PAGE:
You can see some of that typical red color on the meat there. I just diced mine, but you could easily slice this roast like it’s on a spit. Just put your meat fork through the size and stand it up. That way you can pretend that you spit roasted it! Or you could do like Epicurious or one of those other food sites where they stacked chops in a skewer and roasted it in the oven. Or, if your grill is tall enough, you can roast it on your grill. Mine’s not that tall. But it would be interesting to try to smoke al pastor meat.
Stay tuned for that recipe!
This is the first time I heated the tortillas on the gas stove. I kind of like the charred edges and slightly crisp texture that gives me. I might have to do that again. Besides, it’s quicker than heating up the oven and having them toast on the baking stone. I sometimes forget them and they turn into tostadas instead.
You can see the bright colors of the slaw! There’s cabbage and carrot, of course, but there’s also some green onion and maybe a dash of jalapeno in there. Don’t quote me on that one though. I’m THE WORST at writing down the recipe before I make it. In my head, I think I’ll write it down after I cooked the recipe. That rarely happens.
I hope you try al pastor tacos at home. You can make them with a slow cooker like I did, or grill them. OR you could roast them in the oven. Either way, they have delicious flavor. You could even skip the pineapple if you wanted. I won’t tell anyone.
This is part of #CookoutWeek! Which has a HUGE giveaway of over $750 in prizes. Make sure you head over here to enter. It’s at the bottom of the post which lists all the goodies we’re giving away!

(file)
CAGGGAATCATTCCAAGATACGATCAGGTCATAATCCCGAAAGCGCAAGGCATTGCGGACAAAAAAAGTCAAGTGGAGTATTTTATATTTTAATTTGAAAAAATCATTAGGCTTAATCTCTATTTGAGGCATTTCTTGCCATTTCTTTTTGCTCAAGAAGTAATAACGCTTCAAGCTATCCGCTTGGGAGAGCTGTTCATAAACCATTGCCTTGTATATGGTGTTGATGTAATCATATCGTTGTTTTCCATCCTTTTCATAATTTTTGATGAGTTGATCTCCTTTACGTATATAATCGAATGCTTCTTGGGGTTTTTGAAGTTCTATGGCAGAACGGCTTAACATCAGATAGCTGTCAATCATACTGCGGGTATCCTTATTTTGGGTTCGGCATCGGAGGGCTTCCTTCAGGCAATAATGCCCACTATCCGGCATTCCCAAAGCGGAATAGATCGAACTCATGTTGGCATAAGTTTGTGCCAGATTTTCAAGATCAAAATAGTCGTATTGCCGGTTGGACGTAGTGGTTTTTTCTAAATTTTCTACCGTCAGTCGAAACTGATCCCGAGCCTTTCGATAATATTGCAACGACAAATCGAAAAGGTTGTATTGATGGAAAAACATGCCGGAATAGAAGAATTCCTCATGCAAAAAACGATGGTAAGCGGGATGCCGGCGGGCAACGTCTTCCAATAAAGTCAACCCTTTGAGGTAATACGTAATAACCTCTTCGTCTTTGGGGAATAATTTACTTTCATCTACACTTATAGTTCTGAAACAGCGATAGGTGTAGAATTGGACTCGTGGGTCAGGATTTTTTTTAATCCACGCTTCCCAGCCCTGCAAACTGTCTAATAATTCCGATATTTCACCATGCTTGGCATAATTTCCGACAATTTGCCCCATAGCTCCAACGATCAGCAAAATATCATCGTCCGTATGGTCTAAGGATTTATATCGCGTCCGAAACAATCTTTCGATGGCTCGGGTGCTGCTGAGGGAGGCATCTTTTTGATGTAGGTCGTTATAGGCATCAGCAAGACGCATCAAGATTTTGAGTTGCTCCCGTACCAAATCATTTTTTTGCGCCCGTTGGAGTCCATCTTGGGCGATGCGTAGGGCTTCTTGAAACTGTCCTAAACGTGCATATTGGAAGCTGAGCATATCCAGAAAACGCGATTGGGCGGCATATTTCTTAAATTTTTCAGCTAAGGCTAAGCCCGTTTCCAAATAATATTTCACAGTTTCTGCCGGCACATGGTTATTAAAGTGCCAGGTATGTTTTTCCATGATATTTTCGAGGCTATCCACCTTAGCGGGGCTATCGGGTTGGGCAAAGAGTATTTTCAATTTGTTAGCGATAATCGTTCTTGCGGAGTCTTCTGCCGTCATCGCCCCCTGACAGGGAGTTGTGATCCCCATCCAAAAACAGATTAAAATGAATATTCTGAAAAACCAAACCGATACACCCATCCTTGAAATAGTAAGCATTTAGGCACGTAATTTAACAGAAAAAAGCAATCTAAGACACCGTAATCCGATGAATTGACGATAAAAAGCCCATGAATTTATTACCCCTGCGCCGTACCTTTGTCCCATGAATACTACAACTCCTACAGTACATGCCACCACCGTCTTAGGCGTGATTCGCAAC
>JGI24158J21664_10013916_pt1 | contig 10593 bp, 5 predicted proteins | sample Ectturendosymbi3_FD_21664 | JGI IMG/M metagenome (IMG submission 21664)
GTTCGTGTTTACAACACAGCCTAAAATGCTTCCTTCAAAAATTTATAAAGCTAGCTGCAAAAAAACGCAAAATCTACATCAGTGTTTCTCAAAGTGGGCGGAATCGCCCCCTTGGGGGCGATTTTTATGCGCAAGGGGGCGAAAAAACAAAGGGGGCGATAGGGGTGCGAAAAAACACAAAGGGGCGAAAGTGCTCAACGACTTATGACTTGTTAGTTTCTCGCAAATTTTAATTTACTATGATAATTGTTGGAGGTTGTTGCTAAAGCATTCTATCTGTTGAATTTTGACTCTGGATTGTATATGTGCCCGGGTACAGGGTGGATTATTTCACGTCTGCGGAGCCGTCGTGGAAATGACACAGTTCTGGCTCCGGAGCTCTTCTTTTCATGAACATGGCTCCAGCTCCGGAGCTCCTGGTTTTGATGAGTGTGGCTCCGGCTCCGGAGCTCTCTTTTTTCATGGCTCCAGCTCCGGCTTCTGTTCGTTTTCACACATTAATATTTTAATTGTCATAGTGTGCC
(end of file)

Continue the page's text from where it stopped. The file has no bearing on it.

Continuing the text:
- 2 whole guajillo chiles
- 1 cup boiling water
- 1 cup orange juice
- 1 cup pineapple juice
- 1/4 cup vinegar
- 1 tablespoon achiote paste
- 2 tablespoons chili powder
- 1 tablespoon cumin
- 1 tablespoon garlic powder
- 2 teaspoons dried oregano
- 1 1/2 pounds lean pork loin
- 1/2 cup mayonnaise
- 1/4 cup white vinegar
- 2 tablespoons sugar
- 1 1/2 cups crushed pineapple, divided
- 2 cups shredded cabbage
- 1/2 cup shredded carrot
- 12 warmed flour tortillas
- Combine the guajillo chiles with the boiling water and allow to steep for 30 minutes to an hour. Remove the stems and seeds before putting into a blender with the water and the next 8 ingredients (orange juice through oregano). Pour the marinade into a zip top plastic bag along with the pork loin. Marinate the pork at least 4 hours but overnight would be better.
- Preheat grill to medium-high heat. Grill the pork until the internal temperature reaches 145. Allow to rest, tented with foil, for 10 minutes before slicing.
- While the pork is cooking, combine the mayonnaise with the vinegar and sugar. Stir in 1 cup of the pineapple, the cabbage, and the shredded carrot. Season with salt and pepper to taste.
- Once the pork has rested cut into a large dice. Top each tortilla with slaw, some crushed pineapple, and cubed pork and serve with cumin rice and refried black beans.
Disclaimer: Thank you to #CookoutWeek Sponsors The PinterTest Kitchen, Chef Shamy, Maple Leaf Farms, Barleans, and Vermont Village for providing the prizes free of charge. These sponsors also provided bloggers with samples and product to use for creating #CookoutWeek recipes. All opinions are my own.